Kirk, great inspirational words!! Thank you. My all time favorites of yours (I am sure they may change) Hymns in the Garden and In This Life. The photo was taken the last opportunity I had to visit your father, in April 2005. He was "my preacher" when I was in college in the 70s. CARRY ON!!
I once heard a famous musician say Jazz is defined by have many sub dominants, tritones or chord-degrees one can write in a song. I thought, how about -- what comes from the heart and soul. Kirk, no one will every doubt from where your music comes. Please visit Cresant City in Memphis (Dr. Williams restaurant). Also, please come to Honolulu soon.
Kirk, I'm somewhere in that audience - "The Gospel According to Jazz 3" was anointed in a way that I'm still trying to fathom. The image of George Duke breaking down still makes me cry. And you...caught up in the moments - there were dozens. Thanks, Brother. I know you're missing WSMJ 104.3 in Baltimore. Me, too. I'm workin' on trying to get a 24/7 station going - it WILL be done in 2009. Talk to Lori Lewis in Wisconsin - she misses you!
The Jazz Network is exactly what the title suggests, a place where you get to mix and mingle with those who have not only an appreciation for Jazz but a forum to hear new up and coming artists as well. I've hooked up with so many of my old friends that I've lost contact with over the years here and it's been a great place to meet folk, appreciate good music and Musicianship. What an incredible idea!!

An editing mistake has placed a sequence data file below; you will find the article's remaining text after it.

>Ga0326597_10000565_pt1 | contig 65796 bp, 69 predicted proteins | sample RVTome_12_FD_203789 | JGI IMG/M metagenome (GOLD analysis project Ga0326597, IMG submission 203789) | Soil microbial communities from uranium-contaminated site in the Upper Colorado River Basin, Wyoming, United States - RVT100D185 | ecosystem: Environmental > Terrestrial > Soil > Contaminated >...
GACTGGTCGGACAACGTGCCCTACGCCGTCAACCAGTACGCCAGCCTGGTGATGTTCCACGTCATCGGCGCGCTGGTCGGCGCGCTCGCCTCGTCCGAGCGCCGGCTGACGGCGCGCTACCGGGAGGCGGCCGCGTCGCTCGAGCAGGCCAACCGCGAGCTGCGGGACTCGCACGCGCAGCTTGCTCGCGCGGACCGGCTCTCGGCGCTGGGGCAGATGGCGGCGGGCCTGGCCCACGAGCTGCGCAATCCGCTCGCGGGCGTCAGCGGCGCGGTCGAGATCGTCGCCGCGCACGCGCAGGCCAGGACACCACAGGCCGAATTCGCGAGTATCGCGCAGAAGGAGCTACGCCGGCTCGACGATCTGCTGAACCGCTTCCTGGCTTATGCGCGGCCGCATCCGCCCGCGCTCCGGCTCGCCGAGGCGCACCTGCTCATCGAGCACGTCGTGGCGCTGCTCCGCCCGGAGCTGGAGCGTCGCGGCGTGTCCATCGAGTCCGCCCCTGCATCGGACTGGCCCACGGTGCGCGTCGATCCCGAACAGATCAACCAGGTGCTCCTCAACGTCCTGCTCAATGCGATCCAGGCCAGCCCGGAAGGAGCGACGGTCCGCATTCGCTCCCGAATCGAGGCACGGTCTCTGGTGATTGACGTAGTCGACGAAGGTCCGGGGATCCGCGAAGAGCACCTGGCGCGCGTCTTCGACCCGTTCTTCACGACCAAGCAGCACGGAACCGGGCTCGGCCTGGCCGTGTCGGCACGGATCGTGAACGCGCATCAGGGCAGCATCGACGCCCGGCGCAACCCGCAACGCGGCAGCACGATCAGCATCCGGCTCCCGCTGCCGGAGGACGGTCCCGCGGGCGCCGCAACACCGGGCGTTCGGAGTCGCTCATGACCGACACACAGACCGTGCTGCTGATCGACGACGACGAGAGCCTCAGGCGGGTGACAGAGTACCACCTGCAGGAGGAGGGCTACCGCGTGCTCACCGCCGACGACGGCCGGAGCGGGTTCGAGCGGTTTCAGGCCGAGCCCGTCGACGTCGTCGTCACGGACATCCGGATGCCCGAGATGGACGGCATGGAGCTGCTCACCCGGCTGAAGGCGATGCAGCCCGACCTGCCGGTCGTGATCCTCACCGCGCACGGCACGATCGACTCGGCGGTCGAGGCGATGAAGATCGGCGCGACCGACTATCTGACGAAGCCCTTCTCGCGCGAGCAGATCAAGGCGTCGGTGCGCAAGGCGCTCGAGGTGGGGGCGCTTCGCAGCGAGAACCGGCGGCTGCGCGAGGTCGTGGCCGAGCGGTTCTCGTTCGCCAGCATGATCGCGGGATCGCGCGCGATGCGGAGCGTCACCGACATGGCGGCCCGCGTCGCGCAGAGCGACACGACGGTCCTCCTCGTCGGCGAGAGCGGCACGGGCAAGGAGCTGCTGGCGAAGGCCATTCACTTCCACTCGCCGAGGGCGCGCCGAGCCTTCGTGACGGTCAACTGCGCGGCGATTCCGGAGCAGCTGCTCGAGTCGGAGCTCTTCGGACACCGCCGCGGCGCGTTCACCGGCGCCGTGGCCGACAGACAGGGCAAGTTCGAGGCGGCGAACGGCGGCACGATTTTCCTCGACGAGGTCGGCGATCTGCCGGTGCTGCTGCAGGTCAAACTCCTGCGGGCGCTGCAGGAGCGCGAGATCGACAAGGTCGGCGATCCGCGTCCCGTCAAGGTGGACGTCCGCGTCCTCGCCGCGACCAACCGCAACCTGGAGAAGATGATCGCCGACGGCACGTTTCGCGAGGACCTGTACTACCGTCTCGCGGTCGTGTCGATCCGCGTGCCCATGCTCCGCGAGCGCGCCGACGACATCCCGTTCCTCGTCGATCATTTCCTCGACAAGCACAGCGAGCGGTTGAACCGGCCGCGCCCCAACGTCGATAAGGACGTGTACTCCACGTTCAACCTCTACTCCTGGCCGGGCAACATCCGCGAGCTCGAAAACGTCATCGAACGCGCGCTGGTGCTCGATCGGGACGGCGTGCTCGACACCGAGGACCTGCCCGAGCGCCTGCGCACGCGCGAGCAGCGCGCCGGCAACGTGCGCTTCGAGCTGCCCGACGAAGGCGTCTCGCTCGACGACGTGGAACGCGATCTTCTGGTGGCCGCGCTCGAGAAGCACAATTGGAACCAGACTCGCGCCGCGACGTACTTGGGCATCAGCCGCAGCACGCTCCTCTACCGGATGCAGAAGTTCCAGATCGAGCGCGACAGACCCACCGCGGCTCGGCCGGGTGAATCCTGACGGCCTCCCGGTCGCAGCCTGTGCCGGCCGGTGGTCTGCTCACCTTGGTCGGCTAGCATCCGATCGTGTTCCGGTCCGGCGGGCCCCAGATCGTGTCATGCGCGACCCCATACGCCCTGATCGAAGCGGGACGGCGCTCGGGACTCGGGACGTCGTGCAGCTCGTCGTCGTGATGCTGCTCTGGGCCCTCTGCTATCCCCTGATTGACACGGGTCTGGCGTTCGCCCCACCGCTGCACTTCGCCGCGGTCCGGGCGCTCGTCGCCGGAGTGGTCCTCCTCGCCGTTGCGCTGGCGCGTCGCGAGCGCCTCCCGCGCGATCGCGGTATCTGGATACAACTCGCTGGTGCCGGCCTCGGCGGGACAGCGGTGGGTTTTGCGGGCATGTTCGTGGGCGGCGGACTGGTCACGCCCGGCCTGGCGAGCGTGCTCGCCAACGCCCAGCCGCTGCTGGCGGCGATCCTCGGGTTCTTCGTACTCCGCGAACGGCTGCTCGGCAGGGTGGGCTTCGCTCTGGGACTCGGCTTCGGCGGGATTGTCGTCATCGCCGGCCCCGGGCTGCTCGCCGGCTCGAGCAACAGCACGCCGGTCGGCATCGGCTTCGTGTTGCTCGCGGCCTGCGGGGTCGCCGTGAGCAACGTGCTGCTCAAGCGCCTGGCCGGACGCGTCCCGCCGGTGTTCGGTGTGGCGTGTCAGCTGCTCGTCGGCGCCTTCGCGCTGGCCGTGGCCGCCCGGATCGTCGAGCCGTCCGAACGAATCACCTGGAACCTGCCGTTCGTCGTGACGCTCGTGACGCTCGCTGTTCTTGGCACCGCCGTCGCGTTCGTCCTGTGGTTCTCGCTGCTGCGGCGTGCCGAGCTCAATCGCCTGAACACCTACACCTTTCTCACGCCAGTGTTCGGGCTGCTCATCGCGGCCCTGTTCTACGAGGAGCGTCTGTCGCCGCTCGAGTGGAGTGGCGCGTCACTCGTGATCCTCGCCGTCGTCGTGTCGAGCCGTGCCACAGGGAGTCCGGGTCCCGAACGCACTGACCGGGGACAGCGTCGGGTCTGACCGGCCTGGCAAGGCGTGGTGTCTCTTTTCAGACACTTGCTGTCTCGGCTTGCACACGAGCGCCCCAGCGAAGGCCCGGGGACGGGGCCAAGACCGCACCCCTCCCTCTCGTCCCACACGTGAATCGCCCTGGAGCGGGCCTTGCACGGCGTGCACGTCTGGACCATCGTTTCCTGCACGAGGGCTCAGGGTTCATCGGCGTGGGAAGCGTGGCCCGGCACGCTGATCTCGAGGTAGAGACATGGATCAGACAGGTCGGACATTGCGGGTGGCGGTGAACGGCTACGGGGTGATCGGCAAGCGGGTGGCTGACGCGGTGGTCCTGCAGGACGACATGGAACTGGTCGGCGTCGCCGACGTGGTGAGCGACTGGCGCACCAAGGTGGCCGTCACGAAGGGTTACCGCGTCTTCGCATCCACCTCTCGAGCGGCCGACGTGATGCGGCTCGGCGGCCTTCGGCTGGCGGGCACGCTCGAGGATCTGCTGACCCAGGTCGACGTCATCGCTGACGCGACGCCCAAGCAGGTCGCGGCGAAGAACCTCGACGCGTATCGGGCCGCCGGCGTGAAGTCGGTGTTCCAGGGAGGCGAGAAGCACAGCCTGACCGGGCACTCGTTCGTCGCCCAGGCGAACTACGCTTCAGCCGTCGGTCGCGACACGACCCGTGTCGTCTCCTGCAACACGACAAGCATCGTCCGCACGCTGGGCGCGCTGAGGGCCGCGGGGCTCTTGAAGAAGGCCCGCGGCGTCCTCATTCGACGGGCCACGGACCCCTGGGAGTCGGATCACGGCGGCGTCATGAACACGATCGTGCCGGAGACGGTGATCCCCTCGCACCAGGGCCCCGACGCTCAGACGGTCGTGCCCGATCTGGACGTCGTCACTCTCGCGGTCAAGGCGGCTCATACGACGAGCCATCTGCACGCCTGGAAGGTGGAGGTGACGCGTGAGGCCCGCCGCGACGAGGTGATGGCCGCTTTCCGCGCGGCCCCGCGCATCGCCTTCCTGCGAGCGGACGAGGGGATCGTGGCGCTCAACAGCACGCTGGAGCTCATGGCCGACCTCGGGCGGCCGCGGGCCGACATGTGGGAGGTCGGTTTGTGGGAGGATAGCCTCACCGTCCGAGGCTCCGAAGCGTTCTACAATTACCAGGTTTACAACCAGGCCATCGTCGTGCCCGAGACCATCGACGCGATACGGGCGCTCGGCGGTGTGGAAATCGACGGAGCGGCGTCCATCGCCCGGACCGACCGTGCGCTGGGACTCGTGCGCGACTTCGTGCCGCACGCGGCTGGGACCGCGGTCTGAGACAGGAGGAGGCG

Divine: The Jazz Albums, 1954-1958 packs four CDs with Vaughan's music, recorded live or in the studio with bands big and small. Two live albums from Chicago nightclubs are standouts, partly when a performance threatens to slide off the rails.
Grady Tate began his jazz career as a much-celebrated drummer, backing such icons as Wes Montgomery, Ella Fitzgerald, and Quincy Jones. Tate has since traded in his skins for a microphone at center stage, where he delivers smooth and soulful baritone vocals. With pianist John di Martino, Tate sings "Everybody Loves My Baby" and "Where Do You Start."
He was a soulful reedman, an amazing talent scout for decades and a bandleader of one of the country's most popular acts. Born in 1913, Herman led "Thundering Herds" that were both big draws and well-respected by the likes of Igor Stravinsky. Here are five recordings which still sound fresh today.